The newly established Abu Dhabi World Financial Market will face challenges in competing with rival financial centres, not least of which is Dubai.
Regulation key to new Abu Dhabi free zone
The newly established Abu Dhabi World Financial Market will need a regulator and lawyers are now asking what form that is likely to take.
On Wednesday, The National reported that the UAE had signed into law the creation of a financial free zone for Abu Dhabi on Al Maryah Island.
"This carves a free zone out of a whole host of federal regulations," said Kai Schneider, a partner at the law firm Latham & Watkins. "As a result you would need an alternative regulator to be in place."
He said it raises questions over what body would regulate the free zone and whether a separate regulator would create a "parallel universe" to the DIFC.
The Abu Dhabi World Financial Market will also be competing with rival emerging centres throughout the Gulf, including Doha, Riyadh and neighbouring Dubai.
Although large numbers of global banks including Morgan Stanley, Standard Chartered and Goldman Sachs have made the DIFC their first point of entry to the Middle East and the region's biggest finance hub, Doha and Riyadh are attracting increasing numbers of financial services staff.
The development was welcomed by Habib Al Mulla, the Dubai lawyer who drew up the legal infrastructure of the DIFC ahead of its launch in 2004. "This is positive news for the UAE. The development of capital markets and financial institutions is of critical importance to the wider economic development of the country.
"Encouraging more choice and deeper, more liquid markets will ensure that national companies have access to advice, execution and trading platforms within the UAE rather than having to seek them overseas. The new financial free zone in Abu Dhabi would complement the DIFC," he said.
One DIFC executive, who spoke on condition of anonymity, said: "We're fuzzy on detail at the moment. We don't know if they are just going to move the Central Bank and ESCA [Emirates Securities and Commodities Authority] there, or if they intend to set up new laws and a regulator. If they do the latter, it's a bold step, and as much a challenge to DIFC as, for example, Qatar."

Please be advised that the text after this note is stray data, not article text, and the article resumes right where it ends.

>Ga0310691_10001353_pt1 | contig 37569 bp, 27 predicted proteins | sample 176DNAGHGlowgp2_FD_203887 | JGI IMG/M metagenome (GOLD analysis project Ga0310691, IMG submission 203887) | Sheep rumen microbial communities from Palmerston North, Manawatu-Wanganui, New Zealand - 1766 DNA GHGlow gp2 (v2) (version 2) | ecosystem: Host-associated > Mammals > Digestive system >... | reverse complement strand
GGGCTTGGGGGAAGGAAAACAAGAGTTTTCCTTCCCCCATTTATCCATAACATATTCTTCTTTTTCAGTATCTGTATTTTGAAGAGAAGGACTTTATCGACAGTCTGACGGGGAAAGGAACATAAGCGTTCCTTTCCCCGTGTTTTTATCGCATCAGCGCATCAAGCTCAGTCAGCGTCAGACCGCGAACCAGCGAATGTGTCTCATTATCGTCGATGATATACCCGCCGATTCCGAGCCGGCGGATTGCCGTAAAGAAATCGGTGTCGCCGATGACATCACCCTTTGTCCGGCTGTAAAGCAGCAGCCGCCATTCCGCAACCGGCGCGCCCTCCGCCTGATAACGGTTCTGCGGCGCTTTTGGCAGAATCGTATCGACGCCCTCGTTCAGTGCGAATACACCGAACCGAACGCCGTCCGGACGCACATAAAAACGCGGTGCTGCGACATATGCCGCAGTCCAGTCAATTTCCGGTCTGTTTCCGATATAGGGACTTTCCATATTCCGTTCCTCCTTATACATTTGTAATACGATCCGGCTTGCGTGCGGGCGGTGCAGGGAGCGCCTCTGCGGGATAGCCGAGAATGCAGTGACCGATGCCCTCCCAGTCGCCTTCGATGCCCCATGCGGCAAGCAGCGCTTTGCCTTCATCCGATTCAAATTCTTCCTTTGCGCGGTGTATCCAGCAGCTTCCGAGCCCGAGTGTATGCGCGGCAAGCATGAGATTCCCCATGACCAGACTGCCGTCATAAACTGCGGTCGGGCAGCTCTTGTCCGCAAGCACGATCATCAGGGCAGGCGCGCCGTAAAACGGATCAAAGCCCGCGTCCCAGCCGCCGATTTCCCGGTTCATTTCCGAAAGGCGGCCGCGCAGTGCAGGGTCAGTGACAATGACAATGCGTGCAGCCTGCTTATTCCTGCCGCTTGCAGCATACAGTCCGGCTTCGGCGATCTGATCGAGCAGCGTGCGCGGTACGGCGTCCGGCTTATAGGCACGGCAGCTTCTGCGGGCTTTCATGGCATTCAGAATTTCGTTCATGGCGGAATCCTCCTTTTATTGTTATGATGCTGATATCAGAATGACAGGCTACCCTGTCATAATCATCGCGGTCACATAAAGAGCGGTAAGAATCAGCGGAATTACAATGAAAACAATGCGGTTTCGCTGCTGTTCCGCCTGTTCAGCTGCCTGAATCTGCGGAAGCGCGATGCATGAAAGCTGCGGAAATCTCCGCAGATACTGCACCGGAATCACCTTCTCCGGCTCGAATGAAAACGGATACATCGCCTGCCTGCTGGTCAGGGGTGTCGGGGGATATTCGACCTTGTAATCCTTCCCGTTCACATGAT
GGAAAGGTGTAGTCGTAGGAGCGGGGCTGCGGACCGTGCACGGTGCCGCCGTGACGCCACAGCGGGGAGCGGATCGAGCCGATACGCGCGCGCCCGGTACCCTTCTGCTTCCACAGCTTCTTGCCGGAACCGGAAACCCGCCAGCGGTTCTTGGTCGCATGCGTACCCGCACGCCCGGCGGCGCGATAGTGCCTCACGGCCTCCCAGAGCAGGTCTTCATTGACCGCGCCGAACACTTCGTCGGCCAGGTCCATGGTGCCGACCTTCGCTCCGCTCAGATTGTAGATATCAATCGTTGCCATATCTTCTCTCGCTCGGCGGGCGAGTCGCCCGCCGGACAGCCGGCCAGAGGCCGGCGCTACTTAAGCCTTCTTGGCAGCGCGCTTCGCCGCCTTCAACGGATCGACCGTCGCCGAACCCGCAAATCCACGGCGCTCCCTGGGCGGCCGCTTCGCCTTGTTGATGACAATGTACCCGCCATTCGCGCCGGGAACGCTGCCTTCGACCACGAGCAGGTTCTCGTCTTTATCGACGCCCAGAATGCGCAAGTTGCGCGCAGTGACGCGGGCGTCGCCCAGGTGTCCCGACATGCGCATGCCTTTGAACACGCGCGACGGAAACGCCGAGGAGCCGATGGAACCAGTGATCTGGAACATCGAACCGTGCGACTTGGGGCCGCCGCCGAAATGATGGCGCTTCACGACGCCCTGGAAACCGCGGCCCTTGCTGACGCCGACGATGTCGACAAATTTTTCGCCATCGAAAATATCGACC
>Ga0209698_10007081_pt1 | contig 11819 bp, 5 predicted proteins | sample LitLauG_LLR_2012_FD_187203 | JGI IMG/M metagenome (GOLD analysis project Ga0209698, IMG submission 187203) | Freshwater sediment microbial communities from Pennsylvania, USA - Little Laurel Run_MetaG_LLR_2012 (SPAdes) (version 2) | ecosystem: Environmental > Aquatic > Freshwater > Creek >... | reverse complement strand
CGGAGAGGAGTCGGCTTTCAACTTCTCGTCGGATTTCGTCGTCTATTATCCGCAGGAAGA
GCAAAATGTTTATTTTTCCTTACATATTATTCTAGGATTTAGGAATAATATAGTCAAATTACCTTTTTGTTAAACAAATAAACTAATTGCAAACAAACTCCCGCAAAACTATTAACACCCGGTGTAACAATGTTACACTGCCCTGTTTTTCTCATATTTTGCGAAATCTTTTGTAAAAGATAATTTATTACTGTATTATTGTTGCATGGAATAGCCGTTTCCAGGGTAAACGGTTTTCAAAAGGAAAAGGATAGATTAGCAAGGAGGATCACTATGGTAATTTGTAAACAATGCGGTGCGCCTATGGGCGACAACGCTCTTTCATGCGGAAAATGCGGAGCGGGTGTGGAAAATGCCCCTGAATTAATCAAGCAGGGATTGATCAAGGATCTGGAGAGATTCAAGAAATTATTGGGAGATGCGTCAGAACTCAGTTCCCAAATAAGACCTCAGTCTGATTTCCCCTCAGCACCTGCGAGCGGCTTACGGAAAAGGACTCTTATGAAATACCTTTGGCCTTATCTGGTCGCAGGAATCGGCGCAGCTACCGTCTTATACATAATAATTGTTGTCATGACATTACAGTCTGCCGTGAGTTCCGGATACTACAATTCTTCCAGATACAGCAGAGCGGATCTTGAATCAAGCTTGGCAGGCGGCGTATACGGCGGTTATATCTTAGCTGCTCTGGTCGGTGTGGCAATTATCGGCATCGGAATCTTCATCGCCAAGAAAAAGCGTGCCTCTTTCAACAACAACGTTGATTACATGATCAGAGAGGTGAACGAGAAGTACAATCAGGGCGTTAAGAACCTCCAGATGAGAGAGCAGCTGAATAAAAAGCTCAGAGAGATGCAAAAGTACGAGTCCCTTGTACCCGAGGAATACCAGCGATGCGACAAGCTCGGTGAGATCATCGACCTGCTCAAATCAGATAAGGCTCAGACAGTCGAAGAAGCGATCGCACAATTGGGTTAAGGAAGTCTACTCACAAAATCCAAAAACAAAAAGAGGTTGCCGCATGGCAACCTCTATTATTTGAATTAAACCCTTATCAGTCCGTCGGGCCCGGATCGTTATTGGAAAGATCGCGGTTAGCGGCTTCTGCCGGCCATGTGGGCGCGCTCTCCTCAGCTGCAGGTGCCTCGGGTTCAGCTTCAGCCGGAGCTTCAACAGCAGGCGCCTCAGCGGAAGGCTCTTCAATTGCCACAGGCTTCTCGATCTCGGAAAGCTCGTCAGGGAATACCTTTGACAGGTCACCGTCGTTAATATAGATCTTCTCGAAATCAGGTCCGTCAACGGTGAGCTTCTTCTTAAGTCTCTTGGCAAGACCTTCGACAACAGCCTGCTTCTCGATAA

Generic banking hubs no longer seem to cut it as the Arabian Gulf's financial economy develops. Dubai has recently sought to position itself as a "capital" of the Islamic economy and an arbitration centre, while Qatar has aimed at reinsurance and asset management. Riyadh has attracted equity traders, but foreigners cannot directly own Saudi equities.
Qatar has attempted to lure financial firms with seed capital for asset managers based there, although it has just 135 firms active, only 70 of which are financial firms. That compares to 900 firms in the DIFC, more than a third of which are finance firms.
Although some big banks such as Barclays and Credit Suisse have established Doha-based ventures, by and large it is banks in which Qatar's investment vehicles own a stake that have sent staff there.
Meanwhile, Morgan Stanley and Credit Suisse have sent equity trading staff to Riyadh, aiming to tap into the deepest equity market in the region and possibly reaping rewards when the doors of the Tadawul stock exchange are opened to foreign investors.
"I hope it will be a complement to Dubai, Bahrain and Doha and find a niche for itself," said Mohammed Ali Yasin, the managing director of National Bank of Abu Dhabi's brokerage arm.
"Perhaps not just equities, but commodities and foreign exchange," he added. "There could be small and medium-sized businesses that would be interested, professionals were part of the industry and left to do consultancy and M&As [mergers and acquisitions]."